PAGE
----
Questions to Ponder When Coaching Employees

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Point 12 in Dr. W. Edwards Deming’s 14 Points for Management reads, “Remove barriers that rob people of pride of workmanship.  Eliminate the annual rating or merit system.”  When the 14 Points are restated as Obligations for the School Board and Administration, this point becomes, “Remove barriers that rob staff and administrators of pride of workmanship and that rob students of the joy of learning.  This means, inter alia, abolish annual ratings of staff and the system of grading student performance.”1

The essence of Point 12 calls for the elimination of annual ratings for staff and abolishing the system of grading student performance.  This is not to suggest that leaders no longer provide feedback to staff members and students; quite the opposite.  Unfortunately, traditional practices of appraisal and grading – which this point calls to abolish – fail to provide helpful feedback. 

After all, what is a grade?  More than half a century ago, Michigan State University’s Paul Dresser defined it as follows:  “A grade is an inaccurate judgment by a biased and variable judge of the extent to which a student has attained an undefined level of mastery of an unknown proportion of an indefinite amount of material.”2

More than half a century after Dresser’s observation, and decades after Deming’s death, the destruction continues.  In the Wall Street Journal, Samuel Culbert noted, “It’s time to finally put the performance review out of its misery.  This corporate sham is one of the most insidious, most damaging, and yet most ubiquitous of corporate activities.  Everybody does it, and almost everyone who’s evaluated hates it.  It’s a pretentious, bogus practice that produces absolutely nothing any thinking executive could call a corporate plus.”3

In America’s schools, many administrators are saddled with state-mandated systems that emphasize teacher appraisal and ranking, often to the detriment of coaching and development.  (Some are so burdensome that districts must seek additional state funding to hire per-diem evaluators!4)  Such practices too often prove to be barriers to staff members feeling good about themselves and their work.  Instead of solid plans for training and development, traditional appraisal practices generate resentment and fear.  Later, when the evaluations are used to drive individual recognition and reward systems, teamwork suffers.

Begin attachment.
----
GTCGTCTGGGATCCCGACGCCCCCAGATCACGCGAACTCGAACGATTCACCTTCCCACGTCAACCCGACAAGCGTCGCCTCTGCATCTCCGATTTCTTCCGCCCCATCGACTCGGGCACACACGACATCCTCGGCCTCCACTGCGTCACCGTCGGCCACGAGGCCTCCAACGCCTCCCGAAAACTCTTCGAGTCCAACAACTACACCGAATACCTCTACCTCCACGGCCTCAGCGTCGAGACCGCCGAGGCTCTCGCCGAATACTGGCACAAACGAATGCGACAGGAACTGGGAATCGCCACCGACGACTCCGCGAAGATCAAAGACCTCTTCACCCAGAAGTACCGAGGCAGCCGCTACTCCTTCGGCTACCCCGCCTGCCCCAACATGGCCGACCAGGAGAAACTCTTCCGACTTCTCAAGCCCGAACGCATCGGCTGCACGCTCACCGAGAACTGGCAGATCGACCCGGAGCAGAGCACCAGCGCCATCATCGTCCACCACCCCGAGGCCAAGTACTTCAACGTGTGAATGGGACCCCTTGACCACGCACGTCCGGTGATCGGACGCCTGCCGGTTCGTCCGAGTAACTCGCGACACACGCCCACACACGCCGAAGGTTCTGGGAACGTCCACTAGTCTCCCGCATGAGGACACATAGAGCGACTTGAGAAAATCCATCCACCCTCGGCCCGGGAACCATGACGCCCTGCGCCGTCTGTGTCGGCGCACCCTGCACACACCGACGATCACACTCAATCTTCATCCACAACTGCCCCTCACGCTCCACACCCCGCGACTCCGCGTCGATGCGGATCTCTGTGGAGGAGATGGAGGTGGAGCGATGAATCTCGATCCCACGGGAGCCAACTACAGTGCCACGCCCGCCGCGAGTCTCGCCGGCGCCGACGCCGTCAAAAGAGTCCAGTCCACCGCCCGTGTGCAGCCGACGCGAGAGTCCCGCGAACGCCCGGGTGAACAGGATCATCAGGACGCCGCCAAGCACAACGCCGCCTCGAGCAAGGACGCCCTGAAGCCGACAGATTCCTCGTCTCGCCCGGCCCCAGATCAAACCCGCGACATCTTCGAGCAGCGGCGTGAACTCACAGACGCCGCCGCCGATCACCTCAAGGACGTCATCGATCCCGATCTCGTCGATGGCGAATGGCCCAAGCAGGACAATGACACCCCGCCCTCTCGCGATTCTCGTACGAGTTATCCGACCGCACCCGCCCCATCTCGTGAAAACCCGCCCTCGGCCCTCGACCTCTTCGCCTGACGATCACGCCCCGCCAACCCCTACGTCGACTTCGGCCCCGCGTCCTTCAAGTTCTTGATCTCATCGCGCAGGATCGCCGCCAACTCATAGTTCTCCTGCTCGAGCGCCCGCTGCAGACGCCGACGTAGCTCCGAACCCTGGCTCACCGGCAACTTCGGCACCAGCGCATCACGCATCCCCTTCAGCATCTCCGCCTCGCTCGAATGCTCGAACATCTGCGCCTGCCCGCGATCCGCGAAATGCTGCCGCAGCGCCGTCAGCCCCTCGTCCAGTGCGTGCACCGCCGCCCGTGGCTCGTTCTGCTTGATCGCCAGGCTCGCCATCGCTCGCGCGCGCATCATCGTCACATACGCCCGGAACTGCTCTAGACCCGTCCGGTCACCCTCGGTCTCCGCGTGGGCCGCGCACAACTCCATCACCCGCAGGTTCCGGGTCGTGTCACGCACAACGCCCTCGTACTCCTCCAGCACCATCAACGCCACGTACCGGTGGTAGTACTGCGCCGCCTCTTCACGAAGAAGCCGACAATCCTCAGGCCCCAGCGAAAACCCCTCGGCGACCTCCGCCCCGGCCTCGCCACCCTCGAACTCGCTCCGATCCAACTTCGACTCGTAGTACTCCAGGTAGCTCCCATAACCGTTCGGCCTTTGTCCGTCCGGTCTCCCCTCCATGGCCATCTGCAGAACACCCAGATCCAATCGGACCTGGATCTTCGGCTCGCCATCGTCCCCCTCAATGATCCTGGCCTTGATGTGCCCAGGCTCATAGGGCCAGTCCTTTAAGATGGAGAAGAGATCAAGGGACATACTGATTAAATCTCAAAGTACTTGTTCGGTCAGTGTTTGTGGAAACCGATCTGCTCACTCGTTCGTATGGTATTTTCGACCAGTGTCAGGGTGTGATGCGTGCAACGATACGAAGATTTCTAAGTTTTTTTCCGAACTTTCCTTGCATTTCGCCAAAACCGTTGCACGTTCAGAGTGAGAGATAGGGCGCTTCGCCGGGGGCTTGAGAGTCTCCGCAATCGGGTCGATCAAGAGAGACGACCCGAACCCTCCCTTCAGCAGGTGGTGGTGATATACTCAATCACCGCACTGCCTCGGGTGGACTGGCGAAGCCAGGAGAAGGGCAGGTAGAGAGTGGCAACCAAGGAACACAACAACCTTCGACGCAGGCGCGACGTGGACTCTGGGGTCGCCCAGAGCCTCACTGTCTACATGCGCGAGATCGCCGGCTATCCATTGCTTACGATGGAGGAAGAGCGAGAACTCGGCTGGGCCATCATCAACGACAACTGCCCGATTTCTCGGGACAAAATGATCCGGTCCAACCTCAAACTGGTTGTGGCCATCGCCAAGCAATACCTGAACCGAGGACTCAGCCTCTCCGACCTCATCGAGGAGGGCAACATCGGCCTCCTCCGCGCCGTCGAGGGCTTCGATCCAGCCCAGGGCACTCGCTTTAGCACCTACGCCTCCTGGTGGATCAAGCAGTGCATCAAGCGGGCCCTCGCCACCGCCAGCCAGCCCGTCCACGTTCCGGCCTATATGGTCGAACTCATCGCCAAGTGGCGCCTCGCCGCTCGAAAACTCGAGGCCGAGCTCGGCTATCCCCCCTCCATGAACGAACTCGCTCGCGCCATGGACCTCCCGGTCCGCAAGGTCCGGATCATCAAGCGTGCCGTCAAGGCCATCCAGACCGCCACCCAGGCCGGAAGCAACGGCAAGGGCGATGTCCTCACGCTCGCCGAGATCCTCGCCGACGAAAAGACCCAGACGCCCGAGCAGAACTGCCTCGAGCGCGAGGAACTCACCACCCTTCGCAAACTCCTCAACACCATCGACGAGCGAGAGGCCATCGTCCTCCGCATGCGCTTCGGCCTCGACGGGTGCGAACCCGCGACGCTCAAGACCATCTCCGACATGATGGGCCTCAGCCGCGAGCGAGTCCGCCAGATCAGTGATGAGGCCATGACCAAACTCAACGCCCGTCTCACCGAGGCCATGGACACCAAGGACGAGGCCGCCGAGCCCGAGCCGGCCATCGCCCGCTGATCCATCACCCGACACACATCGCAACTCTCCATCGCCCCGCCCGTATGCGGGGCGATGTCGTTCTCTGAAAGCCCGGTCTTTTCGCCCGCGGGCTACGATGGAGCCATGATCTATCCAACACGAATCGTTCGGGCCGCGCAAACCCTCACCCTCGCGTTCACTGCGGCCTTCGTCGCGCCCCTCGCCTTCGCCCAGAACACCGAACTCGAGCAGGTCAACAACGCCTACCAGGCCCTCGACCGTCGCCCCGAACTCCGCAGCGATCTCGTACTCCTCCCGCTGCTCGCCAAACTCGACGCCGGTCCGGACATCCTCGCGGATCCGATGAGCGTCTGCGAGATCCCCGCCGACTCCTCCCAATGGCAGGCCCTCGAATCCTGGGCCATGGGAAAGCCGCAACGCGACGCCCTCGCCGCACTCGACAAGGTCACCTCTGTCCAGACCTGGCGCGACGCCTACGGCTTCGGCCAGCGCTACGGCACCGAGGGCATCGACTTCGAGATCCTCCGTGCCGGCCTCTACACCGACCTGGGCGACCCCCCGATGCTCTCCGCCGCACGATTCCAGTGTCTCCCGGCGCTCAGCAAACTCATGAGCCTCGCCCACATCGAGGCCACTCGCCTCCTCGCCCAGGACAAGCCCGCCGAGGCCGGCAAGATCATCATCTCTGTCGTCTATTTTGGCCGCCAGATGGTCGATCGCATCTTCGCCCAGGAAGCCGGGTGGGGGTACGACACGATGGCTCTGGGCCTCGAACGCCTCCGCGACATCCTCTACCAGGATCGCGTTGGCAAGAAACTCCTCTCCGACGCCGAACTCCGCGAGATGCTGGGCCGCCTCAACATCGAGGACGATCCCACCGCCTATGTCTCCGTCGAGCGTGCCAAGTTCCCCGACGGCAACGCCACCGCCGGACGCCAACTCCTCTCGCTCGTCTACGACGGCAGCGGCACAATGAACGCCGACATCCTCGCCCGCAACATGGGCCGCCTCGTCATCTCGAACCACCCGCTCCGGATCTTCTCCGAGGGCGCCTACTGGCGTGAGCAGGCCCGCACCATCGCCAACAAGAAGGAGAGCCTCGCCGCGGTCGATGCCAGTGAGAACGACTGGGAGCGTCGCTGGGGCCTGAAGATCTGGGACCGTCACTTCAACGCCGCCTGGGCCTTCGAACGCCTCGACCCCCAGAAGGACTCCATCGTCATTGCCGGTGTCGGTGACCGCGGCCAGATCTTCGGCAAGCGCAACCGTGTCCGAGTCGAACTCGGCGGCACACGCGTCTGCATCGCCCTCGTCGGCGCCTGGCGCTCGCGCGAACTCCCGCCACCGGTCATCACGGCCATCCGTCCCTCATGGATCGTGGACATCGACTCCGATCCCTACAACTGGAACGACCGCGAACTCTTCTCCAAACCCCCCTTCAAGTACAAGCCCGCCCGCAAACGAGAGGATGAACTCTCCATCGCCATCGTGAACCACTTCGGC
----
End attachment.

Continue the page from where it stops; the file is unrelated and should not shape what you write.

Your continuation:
Questions to Address in Your Next Review

Leaders in the short term can shift their staff reviews from a mode of appraising past performance to one of coaching and planning for future development.  Even with current systems for ranking, during review discussions leaders can collaborate with their employees to seek and take action on answers to the following questions.5

• Do I know what this person must do in order to succeed in this job? 

           ♦ Who are the user/customers of the results and outputs of this job?

           ♦ What do the customers need in order to best use the results of this job?

           ♦ Who supplies the inputs to this job?  Are those inputs suitable for use? 

• Have I discussed the above with this employee so that there is a clear understanding of what he or she needs to do? 

• Have I provided this employee with the necessary resources to do this job well (tools, training, time, equipment, information, good materials, and so on)?

• What does this person see as the major barriers to doing this job well?  What have I done to remove those barriers? 

• Have I asked what this employee needs from me to do this job well? 

• Do I know this person’s needs as an individual? 

• Am I acting as a coach and a teacher in this review, as opposed to simply grading past performance? 

• Have I provided opportunities for in-depth discussions with this person about this job and its objectives? 

• What objectives should I set for developing this person as an asset (training, education, retraining, new experiences, involvement in process improvement projects, helping others, etc.)?


1J.F. Leonard, The New Philosophy for K-12 Education: A Deming Framework for Transforming America’s Schools, ASQ Quality Press, Milwaukee, WI (1996), p. 171. 

2P. Dresser in Basic College Quarterly, Michigan State University, Lansing, MI (Winter, 1957), p. 6. 

3S. Culbert, “Yes, Everyone Really Does Hate Performance Reviews,”, April 11, 2010. 

4A. Shea, “Teacher Evaluation Program May be Burdensome for Staff,” Norwich Bulletin, Norwich, CT (April 14, 2013), p. A1. 

5Derived from “Deming’s Point Seven: Adopt and Institute Leadership,” Commentaries on Deming’s Fourteen Points, Ohio Quality and Productivity Forum, Piqua, OH (1989), pp. 4-5.

© 2013 James F. Leonard.  All rights reserved.

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